“This is our initiation so to speak,” said Wilson, a 12-year teaching pro who first started working with Ko eight years ago at Pupuke Golf Course. “We wanted her to rub shoulders with people and have the opportunity to be the youngest to win it.”
If Ko does pull off the achievement this week, she would surpass Kimberly Kim’s record (14 years, 11 months, 21 days) by exactly eight months.
While it may sound farfetched, consider Ko, at 12, was the youngest competitor to make a cut in a Ladies European Tour event. Earlier this year, she three-putted the 72nd hole at the New South Wales Women's Open in Sydney, Australia, to lose by one stroke to Sweden’s Caroline Hedwall.
“I was really unlucky that I didn’t win it,” said the mild-mannered Ko. “Still being second is not a bad result. It was a one-meter putt (3.3 feet). I just hit it too hard.”
She also was the low amateur at the Australian and New Zealand Opens, placing 12th and fourth, respectively.
For Ko, it’s all part of the learning curve. She enjoys playing with the professionals and tries to absorb everything about their games, from practice habits to course management.
“They are all different,” said Ko of the professionals. “Laura Davies … I have never seen anyone hit [a driver] without a tee. That’s unique and it’s her thing. It’s just awesome to see those guys.”
While she hasn’t played with Australian star Karrie Webb or her idols, Wie and 2011 U.S. Open champion Rory McIlroy, Ko could be teeing it up in some LPGA Tour events in the near future. Wilson has contacts inside the professional game and is working on getting her a sponsor’s exemption into next year’s Kia Classic in California. She would also like to play the 2012 U.S. Women’s Open at Blackwolf Run in Kohler, Wis. Wilson said Ko had an invitation to play this year’s Evian Masters in France, but had to turn it down because it conflicted with Women’s Amateur qualifying.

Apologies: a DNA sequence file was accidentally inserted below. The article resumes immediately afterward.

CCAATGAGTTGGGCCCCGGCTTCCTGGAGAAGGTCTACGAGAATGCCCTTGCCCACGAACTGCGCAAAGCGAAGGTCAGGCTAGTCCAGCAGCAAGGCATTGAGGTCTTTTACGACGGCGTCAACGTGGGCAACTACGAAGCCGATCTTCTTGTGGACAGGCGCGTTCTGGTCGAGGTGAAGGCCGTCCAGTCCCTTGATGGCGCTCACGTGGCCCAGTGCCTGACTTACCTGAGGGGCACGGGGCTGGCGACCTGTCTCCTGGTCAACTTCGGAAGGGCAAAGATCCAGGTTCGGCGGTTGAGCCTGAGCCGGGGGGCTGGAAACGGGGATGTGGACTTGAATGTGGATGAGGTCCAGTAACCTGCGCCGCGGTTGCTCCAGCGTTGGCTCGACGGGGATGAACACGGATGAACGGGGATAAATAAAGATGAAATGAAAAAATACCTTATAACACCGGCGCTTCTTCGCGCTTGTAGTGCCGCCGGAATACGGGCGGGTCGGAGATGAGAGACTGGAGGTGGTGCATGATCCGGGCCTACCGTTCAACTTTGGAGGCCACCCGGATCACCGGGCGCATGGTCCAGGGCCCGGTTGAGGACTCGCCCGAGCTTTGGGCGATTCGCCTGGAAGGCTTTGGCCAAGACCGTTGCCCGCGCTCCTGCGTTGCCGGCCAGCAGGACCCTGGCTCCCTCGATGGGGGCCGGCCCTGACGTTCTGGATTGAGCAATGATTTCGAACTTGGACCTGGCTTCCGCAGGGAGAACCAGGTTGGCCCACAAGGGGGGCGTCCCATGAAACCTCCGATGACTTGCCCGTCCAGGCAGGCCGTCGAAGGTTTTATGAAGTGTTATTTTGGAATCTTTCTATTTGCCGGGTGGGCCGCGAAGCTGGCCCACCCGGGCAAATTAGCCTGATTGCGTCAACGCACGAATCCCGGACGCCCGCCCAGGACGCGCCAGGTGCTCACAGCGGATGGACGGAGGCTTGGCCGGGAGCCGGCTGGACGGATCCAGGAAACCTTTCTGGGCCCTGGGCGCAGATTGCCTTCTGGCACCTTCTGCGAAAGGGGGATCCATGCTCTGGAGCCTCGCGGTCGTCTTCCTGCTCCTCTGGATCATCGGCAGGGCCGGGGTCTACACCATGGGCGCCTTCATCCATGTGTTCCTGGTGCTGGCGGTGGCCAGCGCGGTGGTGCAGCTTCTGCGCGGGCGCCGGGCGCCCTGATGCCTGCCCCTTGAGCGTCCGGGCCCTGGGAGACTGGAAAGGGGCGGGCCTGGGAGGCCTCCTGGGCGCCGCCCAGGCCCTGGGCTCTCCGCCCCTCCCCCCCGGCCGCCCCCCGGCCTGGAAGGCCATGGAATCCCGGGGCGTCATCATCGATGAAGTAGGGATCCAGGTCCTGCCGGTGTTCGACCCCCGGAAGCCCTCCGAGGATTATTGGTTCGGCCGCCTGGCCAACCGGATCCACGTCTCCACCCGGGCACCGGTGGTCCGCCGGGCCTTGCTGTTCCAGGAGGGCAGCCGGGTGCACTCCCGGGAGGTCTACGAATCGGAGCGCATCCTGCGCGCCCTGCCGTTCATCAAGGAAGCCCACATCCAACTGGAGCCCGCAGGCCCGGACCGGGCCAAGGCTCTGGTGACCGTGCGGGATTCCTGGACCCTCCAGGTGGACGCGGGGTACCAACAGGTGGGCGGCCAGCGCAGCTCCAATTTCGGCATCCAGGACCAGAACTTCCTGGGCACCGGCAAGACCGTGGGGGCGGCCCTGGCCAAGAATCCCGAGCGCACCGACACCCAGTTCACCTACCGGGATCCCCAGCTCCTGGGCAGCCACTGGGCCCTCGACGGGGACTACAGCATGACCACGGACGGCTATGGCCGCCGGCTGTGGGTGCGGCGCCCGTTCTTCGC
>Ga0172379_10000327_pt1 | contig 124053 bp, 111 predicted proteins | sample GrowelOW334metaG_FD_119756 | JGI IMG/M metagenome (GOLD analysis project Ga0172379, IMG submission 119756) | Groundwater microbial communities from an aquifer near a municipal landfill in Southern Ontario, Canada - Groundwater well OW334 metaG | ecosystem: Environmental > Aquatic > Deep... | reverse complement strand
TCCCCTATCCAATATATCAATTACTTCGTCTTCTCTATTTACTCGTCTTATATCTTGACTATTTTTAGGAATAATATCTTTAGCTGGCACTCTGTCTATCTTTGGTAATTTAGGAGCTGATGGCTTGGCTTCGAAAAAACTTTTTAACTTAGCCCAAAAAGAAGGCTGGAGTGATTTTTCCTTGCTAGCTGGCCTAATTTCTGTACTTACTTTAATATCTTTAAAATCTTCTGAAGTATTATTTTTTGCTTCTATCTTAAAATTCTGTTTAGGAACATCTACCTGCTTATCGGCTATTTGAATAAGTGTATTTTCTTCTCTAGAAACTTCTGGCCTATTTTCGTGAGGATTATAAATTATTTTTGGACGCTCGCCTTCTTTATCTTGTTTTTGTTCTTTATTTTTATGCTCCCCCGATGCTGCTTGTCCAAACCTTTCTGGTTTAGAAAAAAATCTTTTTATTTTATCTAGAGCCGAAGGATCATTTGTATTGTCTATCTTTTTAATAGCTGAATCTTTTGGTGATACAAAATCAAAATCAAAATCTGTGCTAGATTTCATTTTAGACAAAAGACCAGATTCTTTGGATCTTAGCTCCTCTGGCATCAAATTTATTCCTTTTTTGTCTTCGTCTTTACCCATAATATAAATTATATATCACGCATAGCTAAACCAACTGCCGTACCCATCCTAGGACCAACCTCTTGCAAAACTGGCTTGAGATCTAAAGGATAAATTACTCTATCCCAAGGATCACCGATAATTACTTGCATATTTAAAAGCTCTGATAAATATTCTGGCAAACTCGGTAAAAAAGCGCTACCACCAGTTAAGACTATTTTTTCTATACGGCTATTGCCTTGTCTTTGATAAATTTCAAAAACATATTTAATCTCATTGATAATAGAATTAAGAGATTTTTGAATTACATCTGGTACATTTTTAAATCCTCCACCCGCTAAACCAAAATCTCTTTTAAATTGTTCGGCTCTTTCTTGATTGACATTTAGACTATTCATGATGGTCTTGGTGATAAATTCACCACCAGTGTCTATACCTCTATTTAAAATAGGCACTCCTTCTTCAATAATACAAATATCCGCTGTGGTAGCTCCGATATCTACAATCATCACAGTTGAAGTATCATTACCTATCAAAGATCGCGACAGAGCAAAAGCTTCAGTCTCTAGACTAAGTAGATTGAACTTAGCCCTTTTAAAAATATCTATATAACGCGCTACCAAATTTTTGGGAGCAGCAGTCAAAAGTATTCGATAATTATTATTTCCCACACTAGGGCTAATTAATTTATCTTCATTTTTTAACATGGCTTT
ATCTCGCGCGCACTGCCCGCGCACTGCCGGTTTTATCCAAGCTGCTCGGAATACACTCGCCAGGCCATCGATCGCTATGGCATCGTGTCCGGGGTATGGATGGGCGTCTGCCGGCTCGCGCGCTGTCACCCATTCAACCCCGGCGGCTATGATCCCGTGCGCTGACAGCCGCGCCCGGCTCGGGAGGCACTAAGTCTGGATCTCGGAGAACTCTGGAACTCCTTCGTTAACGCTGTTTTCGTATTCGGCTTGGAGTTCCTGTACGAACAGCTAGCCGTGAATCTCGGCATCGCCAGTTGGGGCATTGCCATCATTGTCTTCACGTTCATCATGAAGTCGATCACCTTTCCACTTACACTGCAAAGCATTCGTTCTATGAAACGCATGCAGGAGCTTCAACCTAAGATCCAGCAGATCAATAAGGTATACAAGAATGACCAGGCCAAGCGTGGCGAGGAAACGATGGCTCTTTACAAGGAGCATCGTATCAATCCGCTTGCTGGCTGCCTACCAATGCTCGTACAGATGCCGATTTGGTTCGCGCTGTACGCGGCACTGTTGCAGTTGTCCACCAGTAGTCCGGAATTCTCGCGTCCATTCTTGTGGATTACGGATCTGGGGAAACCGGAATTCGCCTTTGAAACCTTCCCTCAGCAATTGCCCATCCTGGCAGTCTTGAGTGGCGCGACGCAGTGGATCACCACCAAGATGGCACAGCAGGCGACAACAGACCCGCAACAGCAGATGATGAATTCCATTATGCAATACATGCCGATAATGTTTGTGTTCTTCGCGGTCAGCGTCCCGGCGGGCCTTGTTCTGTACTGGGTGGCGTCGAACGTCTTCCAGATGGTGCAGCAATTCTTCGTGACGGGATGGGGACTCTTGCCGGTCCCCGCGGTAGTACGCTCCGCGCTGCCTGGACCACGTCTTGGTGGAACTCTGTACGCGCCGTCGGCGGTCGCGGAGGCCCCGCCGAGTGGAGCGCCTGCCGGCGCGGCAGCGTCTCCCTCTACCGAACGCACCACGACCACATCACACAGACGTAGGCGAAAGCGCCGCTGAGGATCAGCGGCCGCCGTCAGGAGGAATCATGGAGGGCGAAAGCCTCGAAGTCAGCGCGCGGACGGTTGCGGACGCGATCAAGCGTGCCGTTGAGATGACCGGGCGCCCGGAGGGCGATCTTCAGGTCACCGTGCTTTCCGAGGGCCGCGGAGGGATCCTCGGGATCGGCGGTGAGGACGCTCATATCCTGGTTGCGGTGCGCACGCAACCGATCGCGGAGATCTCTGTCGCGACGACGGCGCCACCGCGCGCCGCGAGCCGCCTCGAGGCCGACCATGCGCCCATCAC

“She just needs to get out there and represent herself,” said Wilson.
New Zealand is probably best known for its national rugby team, the All Blacks, who have been a dominant force in international competition. On the golf front, lefty Bob Charles won the 1963 British Open and more recent, Michael Campbell claimed the 2005 U.S. Open at Pinehurst No. 2. Three years later, another Kiwi triumphed at the famed North Carolina golf resort when Danny Lee won the U.S. Amateur.
Will Ko, like Lee, a Korean-born-turned-New Zealander, follow in those footsteps?
From the first time Ko touched a club, she seemed a natural fit for the game. While most kids were on the playground or learning how to ride a bike, she was steadily lowering her handicap. At 7, she played off 12 from the forward tees. By 9, she was a scratch player breaking 80 and competing with elite players in the New Zealand Amateur. She started representing her region of New Zealand in national events at 11, and last fall she played for the Kiwis at the Women’s World Amateur Team Championship in Argentina. Ko posted rounds of 77-69-72-73 helping New Zealand share eighth place.